John C. Bogle has been clear that to him the phrase "index fund" meant "total market index fund--as closely as possible." An S&P 500 fund was good enough, but a total market fund was preferable. For example, in a 2004 speech
, he said:
...the original idea of the index fund—own the entire U.S. stock market, own it at low cost, hang on to it forever—has been, to put it bluntly, bastardized.
He also commented
From the outset, I realized that the 500 Index, by owning large-cap stocks that represented 75% to 80% of the value of total U.S. market, would closely parallel, but not precisely match, the stock market’s return, since the Index excluded mid-cap and small-cap stocks. So in 1987, we started a fund called the Extended Market Fund, indexed to those smaller companies. If used in harness with the 500 Fund, it would provide a total market exposure...and in 1991, a Total Stock Market Index Fund, modeled on the Wilshire Total (U.S.) Market Index...
the brute evidence of the past three decades makes a powerful case against the quest to find the needle in the haystack. Investors would clearly be better served by simply owning, through an index fund, the market haystack itself.
I can't recall the slightest hint in any of Bogle's writing that the S&P 500 was somehow preferable to the total market; it was merely an acceptable approximation to the total market, and the best that could be done when the fund was created.
From the point at which the Vanguard Total Stock Market Index Fund's expense ratio dropped to be equal to the 500 Index Fund, in my opinion Total Stock simply superseded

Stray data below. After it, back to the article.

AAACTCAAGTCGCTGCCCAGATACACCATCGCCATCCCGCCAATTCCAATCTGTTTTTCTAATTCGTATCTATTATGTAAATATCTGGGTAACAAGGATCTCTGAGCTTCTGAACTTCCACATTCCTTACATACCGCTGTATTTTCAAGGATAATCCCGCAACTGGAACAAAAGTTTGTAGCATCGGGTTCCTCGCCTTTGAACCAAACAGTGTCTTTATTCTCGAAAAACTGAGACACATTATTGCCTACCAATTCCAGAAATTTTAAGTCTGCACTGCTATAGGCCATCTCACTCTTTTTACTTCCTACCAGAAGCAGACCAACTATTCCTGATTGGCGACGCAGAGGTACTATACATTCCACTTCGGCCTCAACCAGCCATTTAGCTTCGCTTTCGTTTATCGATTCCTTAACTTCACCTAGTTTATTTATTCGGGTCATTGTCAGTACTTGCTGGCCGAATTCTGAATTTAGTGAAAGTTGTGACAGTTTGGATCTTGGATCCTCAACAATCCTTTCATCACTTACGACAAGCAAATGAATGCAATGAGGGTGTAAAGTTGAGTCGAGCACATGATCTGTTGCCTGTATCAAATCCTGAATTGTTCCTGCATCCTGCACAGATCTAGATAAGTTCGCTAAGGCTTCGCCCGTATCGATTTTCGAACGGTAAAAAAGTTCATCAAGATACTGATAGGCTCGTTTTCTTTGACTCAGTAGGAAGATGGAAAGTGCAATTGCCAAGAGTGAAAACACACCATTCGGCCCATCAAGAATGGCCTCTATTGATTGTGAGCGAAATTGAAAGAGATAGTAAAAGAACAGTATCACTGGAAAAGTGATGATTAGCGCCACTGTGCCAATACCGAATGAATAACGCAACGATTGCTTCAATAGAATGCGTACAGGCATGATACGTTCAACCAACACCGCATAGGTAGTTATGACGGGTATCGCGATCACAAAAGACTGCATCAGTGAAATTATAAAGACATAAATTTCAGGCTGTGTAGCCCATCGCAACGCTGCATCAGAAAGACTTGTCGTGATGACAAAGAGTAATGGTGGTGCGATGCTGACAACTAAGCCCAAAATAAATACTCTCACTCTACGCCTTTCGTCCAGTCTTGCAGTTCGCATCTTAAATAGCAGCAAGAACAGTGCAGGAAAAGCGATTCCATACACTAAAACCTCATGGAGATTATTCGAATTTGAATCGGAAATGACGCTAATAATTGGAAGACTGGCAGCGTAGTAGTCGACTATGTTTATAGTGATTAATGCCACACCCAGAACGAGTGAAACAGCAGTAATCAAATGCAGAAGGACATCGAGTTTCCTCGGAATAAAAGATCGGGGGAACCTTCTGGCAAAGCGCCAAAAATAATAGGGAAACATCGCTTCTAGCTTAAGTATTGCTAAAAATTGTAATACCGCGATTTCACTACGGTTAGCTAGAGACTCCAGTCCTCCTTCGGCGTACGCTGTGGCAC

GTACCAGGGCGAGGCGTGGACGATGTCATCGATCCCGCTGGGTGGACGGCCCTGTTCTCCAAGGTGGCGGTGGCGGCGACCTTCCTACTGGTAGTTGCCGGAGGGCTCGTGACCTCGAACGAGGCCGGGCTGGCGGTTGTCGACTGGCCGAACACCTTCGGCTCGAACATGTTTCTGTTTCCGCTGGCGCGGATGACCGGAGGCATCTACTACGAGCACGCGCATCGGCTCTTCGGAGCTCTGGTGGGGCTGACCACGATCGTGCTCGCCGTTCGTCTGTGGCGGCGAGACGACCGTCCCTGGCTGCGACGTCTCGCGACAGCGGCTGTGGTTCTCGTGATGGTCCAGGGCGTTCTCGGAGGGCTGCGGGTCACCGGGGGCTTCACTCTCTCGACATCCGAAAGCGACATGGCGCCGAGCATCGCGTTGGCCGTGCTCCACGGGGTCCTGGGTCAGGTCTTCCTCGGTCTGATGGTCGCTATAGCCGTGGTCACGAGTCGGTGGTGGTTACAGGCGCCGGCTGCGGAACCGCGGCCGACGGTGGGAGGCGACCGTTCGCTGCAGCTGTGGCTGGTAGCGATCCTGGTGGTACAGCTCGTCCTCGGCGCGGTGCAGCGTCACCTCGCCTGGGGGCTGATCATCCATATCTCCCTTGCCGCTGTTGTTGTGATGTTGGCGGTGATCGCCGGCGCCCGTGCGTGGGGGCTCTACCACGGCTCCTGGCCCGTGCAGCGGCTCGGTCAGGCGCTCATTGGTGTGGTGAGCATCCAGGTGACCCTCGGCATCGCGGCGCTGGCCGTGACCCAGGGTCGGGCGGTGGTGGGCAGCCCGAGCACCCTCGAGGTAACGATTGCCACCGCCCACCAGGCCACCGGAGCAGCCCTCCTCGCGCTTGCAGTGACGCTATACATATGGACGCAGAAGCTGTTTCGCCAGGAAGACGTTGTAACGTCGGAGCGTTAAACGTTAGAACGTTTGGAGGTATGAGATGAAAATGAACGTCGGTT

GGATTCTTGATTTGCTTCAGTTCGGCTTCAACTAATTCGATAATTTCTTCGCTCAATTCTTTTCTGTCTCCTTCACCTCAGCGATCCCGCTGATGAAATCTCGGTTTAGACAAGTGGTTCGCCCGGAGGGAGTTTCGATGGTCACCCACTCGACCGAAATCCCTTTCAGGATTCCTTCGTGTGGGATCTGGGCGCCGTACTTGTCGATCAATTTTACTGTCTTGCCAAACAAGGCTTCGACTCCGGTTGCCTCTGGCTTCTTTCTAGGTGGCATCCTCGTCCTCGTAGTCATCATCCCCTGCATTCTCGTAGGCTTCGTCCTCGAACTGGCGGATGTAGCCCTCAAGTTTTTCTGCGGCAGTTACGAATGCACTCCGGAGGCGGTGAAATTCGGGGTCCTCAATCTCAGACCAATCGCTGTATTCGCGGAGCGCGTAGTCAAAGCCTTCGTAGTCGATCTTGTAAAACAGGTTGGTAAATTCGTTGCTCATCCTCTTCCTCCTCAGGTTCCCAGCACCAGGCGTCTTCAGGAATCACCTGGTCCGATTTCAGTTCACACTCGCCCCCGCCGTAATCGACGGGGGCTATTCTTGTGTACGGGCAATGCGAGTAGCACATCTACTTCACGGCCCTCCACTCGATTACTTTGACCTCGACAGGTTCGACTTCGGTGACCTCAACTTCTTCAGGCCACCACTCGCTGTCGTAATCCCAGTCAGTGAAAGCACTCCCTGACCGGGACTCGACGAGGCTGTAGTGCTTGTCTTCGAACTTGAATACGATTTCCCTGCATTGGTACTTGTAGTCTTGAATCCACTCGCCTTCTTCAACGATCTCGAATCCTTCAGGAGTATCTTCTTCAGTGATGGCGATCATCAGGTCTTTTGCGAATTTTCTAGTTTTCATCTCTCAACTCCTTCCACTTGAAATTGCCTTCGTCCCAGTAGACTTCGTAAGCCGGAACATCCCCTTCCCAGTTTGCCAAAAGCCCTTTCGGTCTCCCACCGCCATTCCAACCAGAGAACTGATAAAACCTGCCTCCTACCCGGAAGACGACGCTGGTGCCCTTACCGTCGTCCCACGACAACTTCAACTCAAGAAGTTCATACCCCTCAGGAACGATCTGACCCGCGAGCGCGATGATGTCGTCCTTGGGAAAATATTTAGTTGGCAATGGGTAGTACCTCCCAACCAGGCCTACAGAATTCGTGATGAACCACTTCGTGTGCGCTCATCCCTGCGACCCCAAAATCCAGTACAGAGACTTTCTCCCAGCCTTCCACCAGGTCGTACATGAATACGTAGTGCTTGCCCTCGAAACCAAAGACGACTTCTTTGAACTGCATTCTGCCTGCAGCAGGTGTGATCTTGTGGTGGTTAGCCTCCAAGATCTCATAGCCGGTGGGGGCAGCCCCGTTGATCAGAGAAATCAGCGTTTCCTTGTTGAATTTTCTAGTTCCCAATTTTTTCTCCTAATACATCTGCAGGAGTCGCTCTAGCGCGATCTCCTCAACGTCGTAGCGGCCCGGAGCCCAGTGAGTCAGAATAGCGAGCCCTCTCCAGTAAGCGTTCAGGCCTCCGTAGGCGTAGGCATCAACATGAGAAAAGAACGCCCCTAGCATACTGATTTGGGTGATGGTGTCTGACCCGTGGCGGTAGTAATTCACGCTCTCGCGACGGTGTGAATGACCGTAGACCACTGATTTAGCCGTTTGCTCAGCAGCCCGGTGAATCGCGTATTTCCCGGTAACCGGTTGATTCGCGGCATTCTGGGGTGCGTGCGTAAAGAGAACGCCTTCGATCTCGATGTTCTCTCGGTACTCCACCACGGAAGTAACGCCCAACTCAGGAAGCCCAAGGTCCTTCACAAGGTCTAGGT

500 Index. Reasons for using the 500 Index are limited: a) tax considerations if you already have a large holding in a taxable account; b) only available choice in a 401(k) plan; c) heard someone, e.g. Warren Buffett mention it, and looked no further; d) pursuing some obscure theory that the S&P 500 amounts to active management and
that it is total-market-beating active management.
So, I still have three questions for harakareid.
1) If you are investing in the world's biggest mutual fund, the Vanguard Total Stock Market Index Fund, why do you care about what happens to the S&P 500?
2) If you are deliberately investing in the 500 index Fund rather than the Total Stock Market Index fund, why
3) If the issues with front-running the S&P 500 are so big, glaring, and obvious that it is easy to get rich by doing it, why isn't there any "S&P 500 Anticipation Fund" that selectively invests in stocks just before they get added to the S&P 500--either an active mutual fund based on human prediction, or a passive fund or ETF based on some rule-based model that predicts addition?
Annual income twenty pounds, annual expenditure nineteen nineteen and six, result happiness; Annual income twenty pounds, annual expenditure twenty pounds ought and six, result misery.